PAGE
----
Everybody can dance? Silly wordplay delivers a not-so-subtle message to value each person’s unique moves.
The brief story plays off the similar pronunciations of “flamingo” and “flamenco” but does not confine itself to that dance form, introducing seven different sorts of animal and an equal number of different dances. On the versos of the ensuing sequence of six double-page spreads, hippos dance hip-hop, wallabies waltz, tigers tap, a bear performs ballet, “camels can cancan in a long chorus line,” and sloths slow dance; a flamboyant flamingo on the right side of each spread outshines each with flamenco moves. Unfortunately, the book itself does not shine. A design decision to introduce the animals in a different order than originally shown is confusing, and the animals seem to have been chosen for their alliterative possibilities and improbable dance skills rather than for genuine animal characteristics. Toddlers unfamiliar with dance styles will not appreciate the flamingo’s contortions, much less the other animals’ moves, especially in their dance costumes. The rhyming text lacks rhythm; words and pictures don’t always match. For example, one bear is shown while the text reads “bears.” The ending, with the animals changing partners and the lines “We each have a dance, / so dance well your part. / Dance with all of your heart… / …even if it’s not the flamenco,” lands with something of a thud.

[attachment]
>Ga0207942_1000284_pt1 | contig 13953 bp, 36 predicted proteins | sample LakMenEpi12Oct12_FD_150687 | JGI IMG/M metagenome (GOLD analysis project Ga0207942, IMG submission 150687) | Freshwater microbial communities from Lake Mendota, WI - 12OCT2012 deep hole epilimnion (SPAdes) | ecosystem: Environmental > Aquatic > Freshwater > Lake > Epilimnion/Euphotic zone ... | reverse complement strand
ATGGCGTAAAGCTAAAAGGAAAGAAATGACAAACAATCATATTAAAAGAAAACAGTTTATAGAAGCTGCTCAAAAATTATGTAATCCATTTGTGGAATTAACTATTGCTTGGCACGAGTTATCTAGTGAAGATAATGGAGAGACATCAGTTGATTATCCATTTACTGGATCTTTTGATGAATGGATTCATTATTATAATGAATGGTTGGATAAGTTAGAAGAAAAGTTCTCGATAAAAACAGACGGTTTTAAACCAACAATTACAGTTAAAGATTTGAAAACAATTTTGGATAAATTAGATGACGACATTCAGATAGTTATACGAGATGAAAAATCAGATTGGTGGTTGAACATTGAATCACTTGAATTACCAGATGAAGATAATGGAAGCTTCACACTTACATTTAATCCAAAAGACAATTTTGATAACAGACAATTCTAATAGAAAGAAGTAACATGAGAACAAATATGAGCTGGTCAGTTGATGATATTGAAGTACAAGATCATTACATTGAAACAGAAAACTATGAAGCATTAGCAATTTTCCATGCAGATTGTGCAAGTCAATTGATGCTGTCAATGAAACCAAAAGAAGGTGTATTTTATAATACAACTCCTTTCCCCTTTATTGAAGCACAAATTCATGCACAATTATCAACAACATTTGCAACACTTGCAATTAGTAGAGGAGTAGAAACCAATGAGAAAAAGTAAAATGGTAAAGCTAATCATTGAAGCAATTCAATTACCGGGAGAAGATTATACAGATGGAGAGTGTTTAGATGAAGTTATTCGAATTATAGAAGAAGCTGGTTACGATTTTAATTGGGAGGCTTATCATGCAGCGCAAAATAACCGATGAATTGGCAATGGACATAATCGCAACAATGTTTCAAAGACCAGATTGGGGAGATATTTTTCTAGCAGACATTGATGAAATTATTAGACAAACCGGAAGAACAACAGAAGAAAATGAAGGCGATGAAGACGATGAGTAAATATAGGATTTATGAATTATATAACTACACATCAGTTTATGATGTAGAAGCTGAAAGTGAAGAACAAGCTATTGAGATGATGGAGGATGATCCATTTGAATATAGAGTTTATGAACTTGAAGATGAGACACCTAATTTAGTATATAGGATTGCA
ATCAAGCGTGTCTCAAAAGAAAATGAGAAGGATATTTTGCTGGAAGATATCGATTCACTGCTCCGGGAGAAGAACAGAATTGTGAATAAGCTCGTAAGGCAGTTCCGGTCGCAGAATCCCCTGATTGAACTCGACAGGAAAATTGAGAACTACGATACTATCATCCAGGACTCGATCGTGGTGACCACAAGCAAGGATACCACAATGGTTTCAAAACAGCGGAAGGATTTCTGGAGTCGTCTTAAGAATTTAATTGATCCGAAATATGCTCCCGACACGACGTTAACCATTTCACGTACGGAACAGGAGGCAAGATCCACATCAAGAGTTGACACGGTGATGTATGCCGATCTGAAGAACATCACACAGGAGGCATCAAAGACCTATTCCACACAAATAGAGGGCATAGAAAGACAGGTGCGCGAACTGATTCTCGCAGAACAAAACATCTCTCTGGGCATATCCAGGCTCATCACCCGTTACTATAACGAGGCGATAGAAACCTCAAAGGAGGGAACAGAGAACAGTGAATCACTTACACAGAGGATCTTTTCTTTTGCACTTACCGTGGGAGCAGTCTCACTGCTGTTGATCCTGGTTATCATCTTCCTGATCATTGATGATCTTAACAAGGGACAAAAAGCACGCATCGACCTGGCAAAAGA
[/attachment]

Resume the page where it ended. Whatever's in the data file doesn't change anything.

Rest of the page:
This clumsily executed extended dance metaphor doesn’t make the cut.(Board book. 2-4)